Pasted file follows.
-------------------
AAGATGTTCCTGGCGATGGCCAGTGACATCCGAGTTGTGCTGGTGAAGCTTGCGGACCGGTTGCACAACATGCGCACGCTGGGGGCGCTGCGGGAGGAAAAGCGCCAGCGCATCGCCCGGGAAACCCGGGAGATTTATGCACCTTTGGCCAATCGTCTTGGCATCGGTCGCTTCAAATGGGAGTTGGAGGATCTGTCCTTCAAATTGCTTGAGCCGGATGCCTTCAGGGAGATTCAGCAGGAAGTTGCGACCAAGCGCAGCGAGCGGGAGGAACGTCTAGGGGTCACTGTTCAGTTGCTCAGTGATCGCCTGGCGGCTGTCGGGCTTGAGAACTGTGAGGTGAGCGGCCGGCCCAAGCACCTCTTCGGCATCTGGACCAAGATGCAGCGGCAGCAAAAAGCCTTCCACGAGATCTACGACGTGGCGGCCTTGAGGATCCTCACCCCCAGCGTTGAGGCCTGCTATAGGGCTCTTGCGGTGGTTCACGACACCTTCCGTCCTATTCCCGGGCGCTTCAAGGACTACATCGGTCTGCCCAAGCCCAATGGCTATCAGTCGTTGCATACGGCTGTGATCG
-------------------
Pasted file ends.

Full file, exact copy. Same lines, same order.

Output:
AAGATGTTCCTGGCGATGGCCAGTGACATCCGAGTTGTGCTGGTGAAGCTTGCGGACCGGTTGCACAACATGCGCACGCTGGGGGCGCTGCGGGAGGAAAAGCGCCAGCGCATCGCCCGGGAAACCCGGGAGATTTATGCACCTTTGGCCAATCGTCTTGGCATCGGTCGCTTCAAATGGGAGTTGGAGGATCTGTCCTTCAAATTGCTTGAGCCGGATGCCTTCAGGGAGATTCAGCAGGAAGTTGCGACCAAGCGCAGCGAGCGGGAGGAACGTCTAGGGGTCACTGTTCAGTTGCTCAGTGATCGCCTGGCGGCTGTCGGGCTTGAGAACTGTGAGGTGAGCGGCCGGCCCAAGCACCTCTTCGGCATCTGGACCAAGATGCAGCGGCAGCAAAAAGCCTTCCACGAGATCTACGACGTGGCGGCCTTGAGGATCCTCACCCCCAGCGTTGAGGCCTGCTATAGGGCTCTTGCGGTGGTTCACGACACCTTCCGTCCTATTCCCGGGCGCTTCAAGGACTACATCGGTCTGCCCAAGCCCAATGGCTATCAGTCGTTGCATACGGCTGTGATCG